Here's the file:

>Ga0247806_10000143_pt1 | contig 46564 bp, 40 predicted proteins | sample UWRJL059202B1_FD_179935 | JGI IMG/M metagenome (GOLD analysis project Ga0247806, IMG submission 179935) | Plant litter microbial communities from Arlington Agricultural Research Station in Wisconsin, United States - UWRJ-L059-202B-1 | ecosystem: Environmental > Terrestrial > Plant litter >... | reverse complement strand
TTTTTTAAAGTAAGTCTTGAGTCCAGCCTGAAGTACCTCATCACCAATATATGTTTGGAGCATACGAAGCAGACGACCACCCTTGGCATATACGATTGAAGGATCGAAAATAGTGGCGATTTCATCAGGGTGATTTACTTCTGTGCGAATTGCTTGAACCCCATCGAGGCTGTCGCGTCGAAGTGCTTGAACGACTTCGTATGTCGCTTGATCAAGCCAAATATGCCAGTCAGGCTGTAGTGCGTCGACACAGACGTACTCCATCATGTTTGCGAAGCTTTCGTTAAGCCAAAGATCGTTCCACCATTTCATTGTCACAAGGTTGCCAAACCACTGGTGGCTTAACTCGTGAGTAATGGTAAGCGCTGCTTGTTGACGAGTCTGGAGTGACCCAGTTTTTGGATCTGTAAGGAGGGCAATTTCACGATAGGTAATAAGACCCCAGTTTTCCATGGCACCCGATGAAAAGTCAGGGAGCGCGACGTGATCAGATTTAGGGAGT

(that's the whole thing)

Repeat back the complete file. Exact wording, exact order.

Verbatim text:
>Ga0247806_10000143_pt1 | contig 46564 bp, 40 predicted proteins | sample UWRJL059202B1_FD_179935 | JGI IMG/M metagenome (GOLD analysis project Ga0247806, IMG submission 179935) | Plant litter microbial communities from Arlington Agricultural Research Station in Wisconsin, United States - UWRJ-L059-202B-1 | ecosystem: Environmental > Terrestrial > Plant litter >... | reverse complement strand
TTTTTTAAAGTAAGTCTTGAGTCCAGCCTGAAGTACCTCATCACCAATATATGTTTGGAGCATACGAAGCAGACGACCACCCTTGGCATATACGATTGAAGGATCGAAAATAGTGGCGATTTCATCAGGGTGATTTACTTCTGTGCGAATTGCTTGAACCCCATCGAGGCTGTCGCGTCGAAGTGCTTGAACGACTTCGTATGTCGCTTGATCAAGCCAAATATGCCAGTCAGGCTGTAGTGCGTCGACACAGACGTACTCCATCATGTTTGCGAAGCTTTCGTTAAGCCAAAGATCGTTCCACCATTTCATTGTCACAAGGTTGCCAAACCACTGGTGGCTTAACTCGTGAGTAATGGTAAGCGCTGCTTGTTGACGAGTCTGGAGTGACCCAGTTTTTGGATCTGTAAGGAGGGCAATTTCACGATAGGTAATAAGACCCCAGTTTTCCATGGCACCCGATGAAAAGTCAGGGAGCGCGACGTGATCAGATTTAGGGAGT